June Tailor Fray Block

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June Tailor Fray Block

New postby sewingrandma on Mon May 27, 2013 1:02 pm

I've used this for years and finally had to buy a new tube. This one states on the instructions to run under hot water for 3 mins then shake for 30 seconds. I've looked on line and found some FAQ and it said to do it if it is cloudy. Has anyone used the 'new' fray block with these instructions? Do you do the hot water and shake each sewing session or just shake it like the 'old' version. I really liked the old version and used it on many sewing items and for knit and crochet items if I knew they would be washed repeatedly as it didn't leave any trace that it was used-no lumps, hard spots or scratchiness. This new batch leaves a lump and some scratchiness.
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Re: June Tailor Fray Block

New postby MartySews2 on Mon May 27, 2013 3:04 pm

I've used the new one as I had to replace my tube about 6 months ago. I didn't run it under any water or shake or anything. It's held up very well especially on T-shirts that go thru the washer and dryer frequently.
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Re: June Tailor Fray Block

New postby sewhappyrtr on Sun Jun 02, 2013 8:36 am

I never knew there was anything called fray block... :lol: :lol: what is it??? what is it used for??? sounds like something I could have used many times.. I have sewn fabric that frayed horribly in the past...
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Re: June Tailor Fray Block

New postby MartySews2 on Sun Jun 02, 2013 11:51 am

Karen, Fray Block is used primarily on machine embroidery and serged items to prevent the threads from coming undone. I use it all of the time. One tube will last forever. You can run a line along the edge of your fabric which will reduce fraying of the seam but I don't use it that way. I mainly use mine on embroidery designs and items that I serge to seal the stitches.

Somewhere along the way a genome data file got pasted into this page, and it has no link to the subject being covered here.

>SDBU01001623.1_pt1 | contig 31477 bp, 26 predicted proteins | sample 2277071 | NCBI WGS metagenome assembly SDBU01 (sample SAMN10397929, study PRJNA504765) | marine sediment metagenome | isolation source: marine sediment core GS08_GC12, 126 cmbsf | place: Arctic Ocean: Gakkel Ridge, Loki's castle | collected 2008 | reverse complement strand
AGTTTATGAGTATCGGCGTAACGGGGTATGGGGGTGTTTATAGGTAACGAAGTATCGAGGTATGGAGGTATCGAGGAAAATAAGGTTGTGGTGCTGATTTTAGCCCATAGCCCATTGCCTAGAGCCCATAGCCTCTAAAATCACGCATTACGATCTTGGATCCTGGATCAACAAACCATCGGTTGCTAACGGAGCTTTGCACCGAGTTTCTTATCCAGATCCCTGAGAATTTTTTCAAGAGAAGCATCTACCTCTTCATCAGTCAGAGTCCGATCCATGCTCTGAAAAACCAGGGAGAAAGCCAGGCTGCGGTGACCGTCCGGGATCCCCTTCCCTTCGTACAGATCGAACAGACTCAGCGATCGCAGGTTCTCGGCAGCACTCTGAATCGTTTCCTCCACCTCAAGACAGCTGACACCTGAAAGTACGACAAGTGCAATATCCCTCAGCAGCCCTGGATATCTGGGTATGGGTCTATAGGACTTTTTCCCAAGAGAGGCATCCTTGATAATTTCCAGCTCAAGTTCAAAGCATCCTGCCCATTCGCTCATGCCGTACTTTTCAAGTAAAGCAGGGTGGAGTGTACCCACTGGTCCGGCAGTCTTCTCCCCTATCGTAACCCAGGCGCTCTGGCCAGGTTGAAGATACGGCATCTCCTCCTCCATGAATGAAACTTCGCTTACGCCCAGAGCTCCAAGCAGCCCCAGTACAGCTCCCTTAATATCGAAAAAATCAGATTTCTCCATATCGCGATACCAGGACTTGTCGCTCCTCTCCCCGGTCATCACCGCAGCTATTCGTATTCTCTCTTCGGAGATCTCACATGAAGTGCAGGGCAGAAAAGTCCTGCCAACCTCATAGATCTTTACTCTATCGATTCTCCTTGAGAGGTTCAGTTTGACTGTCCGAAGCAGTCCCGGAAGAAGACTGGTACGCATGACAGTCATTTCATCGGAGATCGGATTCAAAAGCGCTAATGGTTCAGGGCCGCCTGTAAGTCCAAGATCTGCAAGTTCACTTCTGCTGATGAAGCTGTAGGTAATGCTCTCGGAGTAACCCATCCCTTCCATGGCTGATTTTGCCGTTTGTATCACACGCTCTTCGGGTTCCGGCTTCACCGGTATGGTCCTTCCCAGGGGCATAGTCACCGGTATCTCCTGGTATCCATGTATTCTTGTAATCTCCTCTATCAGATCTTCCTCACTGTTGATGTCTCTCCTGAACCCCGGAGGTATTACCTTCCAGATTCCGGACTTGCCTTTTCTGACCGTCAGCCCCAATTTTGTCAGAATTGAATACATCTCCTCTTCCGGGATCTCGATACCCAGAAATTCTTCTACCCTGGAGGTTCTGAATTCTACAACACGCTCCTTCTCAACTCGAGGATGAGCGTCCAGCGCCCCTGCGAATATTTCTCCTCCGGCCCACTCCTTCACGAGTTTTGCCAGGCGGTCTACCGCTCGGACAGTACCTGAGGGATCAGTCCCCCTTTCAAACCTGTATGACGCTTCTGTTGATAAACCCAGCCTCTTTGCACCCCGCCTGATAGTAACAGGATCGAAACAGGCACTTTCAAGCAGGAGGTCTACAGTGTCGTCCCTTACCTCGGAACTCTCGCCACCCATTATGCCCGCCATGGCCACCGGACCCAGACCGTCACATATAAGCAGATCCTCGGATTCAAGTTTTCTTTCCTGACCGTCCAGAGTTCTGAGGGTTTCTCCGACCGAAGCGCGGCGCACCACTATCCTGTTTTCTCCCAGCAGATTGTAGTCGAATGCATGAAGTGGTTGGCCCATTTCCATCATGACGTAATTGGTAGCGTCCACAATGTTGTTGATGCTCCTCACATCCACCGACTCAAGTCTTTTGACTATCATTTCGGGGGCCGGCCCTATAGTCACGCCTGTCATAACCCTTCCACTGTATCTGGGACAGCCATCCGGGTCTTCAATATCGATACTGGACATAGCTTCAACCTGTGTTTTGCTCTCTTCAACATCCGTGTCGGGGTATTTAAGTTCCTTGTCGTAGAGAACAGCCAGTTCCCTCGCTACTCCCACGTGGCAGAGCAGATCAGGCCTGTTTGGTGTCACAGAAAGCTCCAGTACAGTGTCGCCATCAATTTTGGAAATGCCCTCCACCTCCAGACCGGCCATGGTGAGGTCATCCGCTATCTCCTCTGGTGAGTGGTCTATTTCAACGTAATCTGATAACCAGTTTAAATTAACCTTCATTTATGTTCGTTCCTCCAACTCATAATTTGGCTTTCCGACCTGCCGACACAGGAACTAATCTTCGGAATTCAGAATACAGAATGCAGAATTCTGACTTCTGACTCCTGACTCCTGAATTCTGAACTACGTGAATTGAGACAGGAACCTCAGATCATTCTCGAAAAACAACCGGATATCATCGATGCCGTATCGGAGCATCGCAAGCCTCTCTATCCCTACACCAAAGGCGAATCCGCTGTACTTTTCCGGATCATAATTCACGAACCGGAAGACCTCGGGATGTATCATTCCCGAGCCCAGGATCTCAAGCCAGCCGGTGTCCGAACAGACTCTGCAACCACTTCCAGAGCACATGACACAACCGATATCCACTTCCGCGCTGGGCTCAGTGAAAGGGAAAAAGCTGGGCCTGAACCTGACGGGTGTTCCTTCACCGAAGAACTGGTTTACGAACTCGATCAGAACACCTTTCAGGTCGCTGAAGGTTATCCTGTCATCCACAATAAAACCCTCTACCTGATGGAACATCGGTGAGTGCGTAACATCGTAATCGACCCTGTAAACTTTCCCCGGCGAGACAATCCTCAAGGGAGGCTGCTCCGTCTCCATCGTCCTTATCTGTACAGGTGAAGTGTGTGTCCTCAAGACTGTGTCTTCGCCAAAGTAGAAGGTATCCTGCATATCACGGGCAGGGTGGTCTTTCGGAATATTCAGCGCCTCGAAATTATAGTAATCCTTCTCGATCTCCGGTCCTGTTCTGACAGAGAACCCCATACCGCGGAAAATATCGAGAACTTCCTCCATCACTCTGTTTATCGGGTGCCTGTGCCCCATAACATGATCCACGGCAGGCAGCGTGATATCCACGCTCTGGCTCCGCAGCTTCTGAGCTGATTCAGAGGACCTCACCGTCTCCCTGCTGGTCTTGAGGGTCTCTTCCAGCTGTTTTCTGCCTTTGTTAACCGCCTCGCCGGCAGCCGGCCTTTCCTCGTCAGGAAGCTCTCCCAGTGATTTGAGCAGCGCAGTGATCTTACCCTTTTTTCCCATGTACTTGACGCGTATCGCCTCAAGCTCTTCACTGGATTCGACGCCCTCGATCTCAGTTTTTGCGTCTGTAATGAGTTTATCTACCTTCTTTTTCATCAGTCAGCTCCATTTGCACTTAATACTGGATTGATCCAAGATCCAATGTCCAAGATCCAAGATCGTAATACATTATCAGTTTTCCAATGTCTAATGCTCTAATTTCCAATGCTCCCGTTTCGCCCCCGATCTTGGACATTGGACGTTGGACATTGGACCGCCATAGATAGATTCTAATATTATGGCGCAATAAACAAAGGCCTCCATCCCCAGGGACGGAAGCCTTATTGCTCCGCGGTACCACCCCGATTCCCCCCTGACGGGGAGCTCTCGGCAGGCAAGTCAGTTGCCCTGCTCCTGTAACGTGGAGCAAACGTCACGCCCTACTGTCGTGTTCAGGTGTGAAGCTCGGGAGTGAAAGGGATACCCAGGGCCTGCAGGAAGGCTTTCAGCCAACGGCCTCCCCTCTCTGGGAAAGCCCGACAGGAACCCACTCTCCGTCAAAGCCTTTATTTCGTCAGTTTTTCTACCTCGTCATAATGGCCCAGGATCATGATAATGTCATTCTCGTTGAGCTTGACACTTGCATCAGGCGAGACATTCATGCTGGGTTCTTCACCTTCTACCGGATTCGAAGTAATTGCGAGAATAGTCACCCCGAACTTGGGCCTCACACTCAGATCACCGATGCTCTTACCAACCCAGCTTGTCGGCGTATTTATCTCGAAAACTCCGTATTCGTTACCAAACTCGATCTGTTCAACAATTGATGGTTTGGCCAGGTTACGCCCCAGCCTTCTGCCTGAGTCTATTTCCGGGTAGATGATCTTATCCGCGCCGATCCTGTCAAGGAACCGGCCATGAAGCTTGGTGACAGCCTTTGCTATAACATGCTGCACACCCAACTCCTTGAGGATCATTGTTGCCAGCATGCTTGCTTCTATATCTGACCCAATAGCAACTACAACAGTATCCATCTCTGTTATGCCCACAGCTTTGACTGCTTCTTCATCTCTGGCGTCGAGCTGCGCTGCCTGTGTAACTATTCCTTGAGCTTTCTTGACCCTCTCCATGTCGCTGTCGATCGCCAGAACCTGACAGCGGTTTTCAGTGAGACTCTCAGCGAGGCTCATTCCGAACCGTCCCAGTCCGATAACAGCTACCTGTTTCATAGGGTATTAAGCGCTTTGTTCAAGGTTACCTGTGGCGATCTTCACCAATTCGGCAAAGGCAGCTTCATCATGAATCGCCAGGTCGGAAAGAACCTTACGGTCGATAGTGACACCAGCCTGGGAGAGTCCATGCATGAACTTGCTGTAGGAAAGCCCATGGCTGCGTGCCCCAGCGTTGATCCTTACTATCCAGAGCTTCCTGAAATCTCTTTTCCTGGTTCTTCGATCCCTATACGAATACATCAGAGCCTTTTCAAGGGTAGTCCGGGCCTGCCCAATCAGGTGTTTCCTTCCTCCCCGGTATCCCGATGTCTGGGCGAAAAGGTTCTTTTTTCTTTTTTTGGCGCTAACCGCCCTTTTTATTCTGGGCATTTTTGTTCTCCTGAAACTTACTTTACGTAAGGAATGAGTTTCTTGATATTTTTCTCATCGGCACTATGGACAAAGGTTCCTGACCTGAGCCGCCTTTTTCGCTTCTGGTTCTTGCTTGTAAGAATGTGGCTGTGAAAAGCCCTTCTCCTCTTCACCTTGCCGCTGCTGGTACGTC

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Re: June Tailor Fray Block

New postby LeapFrog Libby on Mon Jun 03, 2013 9:25 am

I use it just to seal the ends of serger seams when pulling the threads back thru the stitches would show in a bad way. Once in a while I use it on a regular seam on my regular machine.
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Re: June Tailor Fray Block

New postby missfleecy on Mon Jun 03, 2013 9:51 am

Is this the same thing as (but a different brand than) Dritz Fray Check?

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Re: June Tailor Fray Block

New postby LeapFrog Libby on Mon Jun 03, 2013 10:02 am

Yes, it comes in a tube and ends up softer than Fray Check.. Fray Check always stays hard to the touch after drying. Fray Block does not do this. I like it better for baby things especially. I do not know if there is more than one, but my tube is blue. I have never noticed the mfr. name on it.
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Re: June Tailor Fray Block

New postby missfleecy on Mon Jun 03, 2013 1:30 pm

Sounds very interesting and potentially useful! I'll have to look into it. I've only ever used Fray Check. Thanks!

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Re: June Tailor Fray Block

New postby MartySews2 on Mon Jun 03, 2013 1:42 pm

Fray Block is by June Tailor and is about $7 a tube. I like it better than Fray Check as it dries soft, goes thru the washer & dryer easily, and doesn't stain the fabric or leave lumps that can be itchy in a garment. A tube will last me several years as you only dab it on. You can find it at most big box stores including JoAnn's, Hancock Fabrics, and Wal-Mart.
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Re: June Tailor Fray Block

New postby sewingrandma on Tue Jun 04, 2013 9:37 am

I've done further research on my original question-running it under hot water, and found out that it is only needed if the liquid has turned milky or thickened in any way. The hot water 'refreshes/renews' the liquid back to its clear and very liquid state. I too prefer the Fray Block over the Fray Check since it stays soft even after years of washing. I have baby blankets I made for my children (my baby is 35) and I used Fray block on them and the ends remain hidden, soft and no discoloration from it.
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